Next-generation ICT systems now also support the new Industry 4.0 IPC-HERMES standard. HERMES is a machine-to-machine (M2M) communication protocol that will replace the old SMEMA standard.
IPC-CFX 2591 and IPC-HERMES 9852
The IPC-CFX 2591 Standard connects the multitude of processes on the production floor, enabling test managers to better track products, trace materials, manage assets and monitor every step of the manufacturing process from design to product shipping. These benefits help them to meet the stringent quality standards the OEMs demand for their automotive boards.
The IPC-HERMES 9852 Standard is an open protocol, based on TCP/IP and XML. It enables the exchange of PCB-related data between the different machines in electronics assembly lines, and reduces equipment investment, line length, as well as the need for operator interaction with the SMT line.
Pushing Past SMEMA
For years, test engineers worked with the limitations of SMEMA, ranging from cable and connector wiring incompatibility to limited M2M communication capabilities (Fig. 1). SMEMA production lines are also costlier to maintain. Barcode readers are necessary at each station to read specific information before the machine can execute its function. Operators must also manually adjust conveyor belt widths each time new board sizes flow down the line.
1. In the SMEMA model, high-level line control has limitations because of lack of data and no closed-loop handover. (Source: www.the-hermes-standard.info)
In the old SMEMA SMT line, machines can’t send board-specific information from one machine to another, such as why a circuit board has failed. Nor can it allow SMT machines to acknowledge that boards successfully transfer from one machine to the next.
With HERMES, only one barcode scanner is needed upstream in the production line (Fig. 2). The product or device under test itself can trigger instructions at different points along the SMT line. For example, with higher volume mix on many automotive EMS production lines, operators no longer need to manually adjust the widths of conveyor belts. The information provided by a board automatically triggers line-width adjustments according to the product type, saving precious minutes.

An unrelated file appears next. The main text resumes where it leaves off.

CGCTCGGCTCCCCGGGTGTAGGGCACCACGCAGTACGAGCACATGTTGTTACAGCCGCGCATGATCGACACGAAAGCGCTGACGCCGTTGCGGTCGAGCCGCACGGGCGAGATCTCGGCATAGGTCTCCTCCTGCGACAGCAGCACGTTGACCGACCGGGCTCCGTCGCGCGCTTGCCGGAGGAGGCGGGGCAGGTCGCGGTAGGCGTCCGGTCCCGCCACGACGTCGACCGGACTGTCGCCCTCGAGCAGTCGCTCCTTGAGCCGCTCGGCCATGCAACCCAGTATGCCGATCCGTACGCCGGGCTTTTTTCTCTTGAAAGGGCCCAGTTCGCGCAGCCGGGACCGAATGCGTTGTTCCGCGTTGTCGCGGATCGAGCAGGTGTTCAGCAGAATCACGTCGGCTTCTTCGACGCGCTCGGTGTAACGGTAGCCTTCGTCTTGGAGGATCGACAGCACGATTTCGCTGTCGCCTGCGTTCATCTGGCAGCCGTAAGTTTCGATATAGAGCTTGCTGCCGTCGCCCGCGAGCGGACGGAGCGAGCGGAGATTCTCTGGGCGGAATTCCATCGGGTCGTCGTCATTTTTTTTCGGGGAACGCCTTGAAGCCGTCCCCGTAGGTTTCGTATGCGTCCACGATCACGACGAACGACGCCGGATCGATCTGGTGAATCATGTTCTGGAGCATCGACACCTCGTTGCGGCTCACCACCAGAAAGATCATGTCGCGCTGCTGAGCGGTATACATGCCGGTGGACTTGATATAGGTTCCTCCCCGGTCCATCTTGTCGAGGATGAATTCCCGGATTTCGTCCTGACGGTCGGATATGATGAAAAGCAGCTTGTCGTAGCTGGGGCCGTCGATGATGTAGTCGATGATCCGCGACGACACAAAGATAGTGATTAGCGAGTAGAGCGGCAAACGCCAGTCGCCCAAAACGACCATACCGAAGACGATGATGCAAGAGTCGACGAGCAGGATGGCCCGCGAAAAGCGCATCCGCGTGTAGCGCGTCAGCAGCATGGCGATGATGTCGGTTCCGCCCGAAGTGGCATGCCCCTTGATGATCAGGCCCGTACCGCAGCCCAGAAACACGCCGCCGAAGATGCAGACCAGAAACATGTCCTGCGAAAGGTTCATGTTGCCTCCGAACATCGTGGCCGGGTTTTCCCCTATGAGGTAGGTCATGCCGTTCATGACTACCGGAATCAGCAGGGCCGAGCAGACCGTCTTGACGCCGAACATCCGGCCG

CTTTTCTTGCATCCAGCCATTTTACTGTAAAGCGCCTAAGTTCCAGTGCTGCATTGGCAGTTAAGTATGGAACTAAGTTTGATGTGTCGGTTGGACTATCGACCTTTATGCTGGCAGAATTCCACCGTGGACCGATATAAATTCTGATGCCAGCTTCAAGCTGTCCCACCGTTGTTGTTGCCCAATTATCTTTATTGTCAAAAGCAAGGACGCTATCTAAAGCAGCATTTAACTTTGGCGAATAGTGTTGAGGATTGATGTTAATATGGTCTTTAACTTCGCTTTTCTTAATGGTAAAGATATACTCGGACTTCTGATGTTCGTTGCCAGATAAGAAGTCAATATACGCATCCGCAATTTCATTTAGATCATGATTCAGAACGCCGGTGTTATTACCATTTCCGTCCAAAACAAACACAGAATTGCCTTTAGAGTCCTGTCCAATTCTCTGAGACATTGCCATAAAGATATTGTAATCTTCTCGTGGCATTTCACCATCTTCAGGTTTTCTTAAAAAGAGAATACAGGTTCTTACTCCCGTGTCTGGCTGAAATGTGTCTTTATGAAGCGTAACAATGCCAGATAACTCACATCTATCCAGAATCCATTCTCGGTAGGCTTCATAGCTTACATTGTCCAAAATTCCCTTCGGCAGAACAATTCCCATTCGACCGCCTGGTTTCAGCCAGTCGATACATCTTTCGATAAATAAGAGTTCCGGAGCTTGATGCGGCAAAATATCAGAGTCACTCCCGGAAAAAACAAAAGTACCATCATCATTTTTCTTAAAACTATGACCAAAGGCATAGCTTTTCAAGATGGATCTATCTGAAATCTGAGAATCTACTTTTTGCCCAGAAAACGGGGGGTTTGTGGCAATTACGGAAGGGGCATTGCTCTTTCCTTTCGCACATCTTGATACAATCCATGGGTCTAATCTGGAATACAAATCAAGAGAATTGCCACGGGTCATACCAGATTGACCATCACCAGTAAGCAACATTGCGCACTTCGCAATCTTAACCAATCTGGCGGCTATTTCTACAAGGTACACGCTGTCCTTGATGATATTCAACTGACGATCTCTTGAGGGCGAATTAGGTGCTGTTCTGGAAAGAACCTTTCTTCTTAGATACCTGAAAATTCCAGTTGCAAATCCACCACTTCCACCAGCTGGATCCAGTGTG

2. IPC-HERMES 9852 allows for full process data availability, maximum line throughput, and traceability. (Source: www.the-hermes-standard.info)
In the highly competitive EMS world, IPC-CFX and HERMES open new possibilities to improve test plans, manage inventories, and improve manufacturing processes by providing vital data points back to the MES.
With literally billions of bits of data available, test managers are using the power of software to make sense of the data to improve productivity. Industry 4.0 Ready electronics manufacturing analytics solutions can perform advanced analytics. These manufacturing analytics solutions automatically extract data from different SMT processes, including from the equipment, to drive process improvements and better product quality (Fig. 3).
3. Data-analytics tools such as Keysight PathWave Manufacturing Analytics can detect minute anomalies in automotive board components at the in-circuit test stage, as well as trigger rectification processes.
Manufacturing analytics tools offer predictive and prescriptive information at a fraction of the time it takes with the traditional manual approach by using the power of machine-learning algorithms. For example, the analytics software detects anomalies in the performance of individual capacitors at the ICT stage. The software flags upstream problems—wrong components loaded, or if a test probe is demonstrating wear and tear—all within seconds or minutes. Manual detection takes operators hours or days to review the data and trace the faults.
Cloud-based data analytics gives test managers access to real-time event anomalies, including predicting fixture and equipment failures almost instantly for connected factories operating at different global sites. Data analytics enables preemptive downtime and resource planning to minimize disruption to production schedules.
An Industry 4.0 manufacturing test platform means improved yield, lower costs, and better productivity. The result: Boards that meet the new rigorous safety and performance standards put in place for today’s ADAS features and tomorrow’s self-driving cars for a truly intelligent transport system.
Hwee Yng Yeo is part of the Automotive and Energy Industry Solutions Marketing team at Keysight Technologies.